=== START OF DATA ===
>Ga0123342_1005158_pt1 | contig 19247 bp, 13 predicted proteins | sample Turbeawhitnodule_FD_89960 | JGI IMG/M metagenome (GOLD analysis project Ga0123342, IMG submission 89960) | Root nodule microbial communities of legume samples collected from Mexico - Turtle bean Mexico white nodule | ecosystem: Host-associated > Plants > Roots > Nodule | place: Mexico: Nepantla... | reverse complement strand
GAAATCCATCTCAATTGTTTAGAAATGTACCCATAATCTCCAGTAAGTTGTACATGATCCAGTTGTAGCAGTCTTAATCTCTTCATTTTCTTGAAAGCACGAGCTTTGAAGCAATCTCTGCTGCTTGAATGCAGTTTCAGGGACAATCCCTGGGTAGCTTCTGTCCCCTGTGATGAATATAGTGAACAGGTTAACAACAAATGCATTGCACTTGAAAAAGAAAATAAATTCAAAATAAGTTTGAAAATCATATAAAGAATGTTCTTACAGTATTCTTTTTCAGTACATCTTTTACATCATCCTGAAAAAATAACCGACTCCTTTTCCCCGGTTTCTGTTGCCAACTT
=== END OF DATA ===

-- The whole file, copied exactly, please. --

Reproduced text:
>Ga0123342_1005158_pt1 | contig 19247 bp, 13 predicted proteins | sample Turbeawhitnodule_FD_89960 | JGI IMG/M metagenome (GOLD analysis project Ga0123342, IMG submission 89960) | Root nodule microbial communities of legume samples collected from Mexico - Turtle bean Mexico white nodule | ecosystem: Host-associated > Plants > Roots > Nodule | place: Mexico: Nepantla... | reverse complement strand
GAAATCCATCTCAATTGTTTAGAAATGTACCCATAATCTCCAGTAAGTTGTACATGATCCAGTTGTAGCAGTCTTAATCTCTTCATTTTCTTGAAAGCACGAGCTTTGAAGCAATCTCTGCTGCTTGAATGCAGTTTCAGGGACAATCCCTGGGTAGCTTCTGTCCCCTGTGATGAATATAGTGAACAGGTTAACAACAAATGCATTGCACTTGAAAAAGAAAATAAATTCAAAATAAGTTTGAAAATCATATAAAGAATGTTCTTACAGTATTCTTTTTCAGTACATCTTTTACATCATCCTGAAAAAATAACCGACTCCTTTTCCCCGGTTTCTGTTGCCAACTT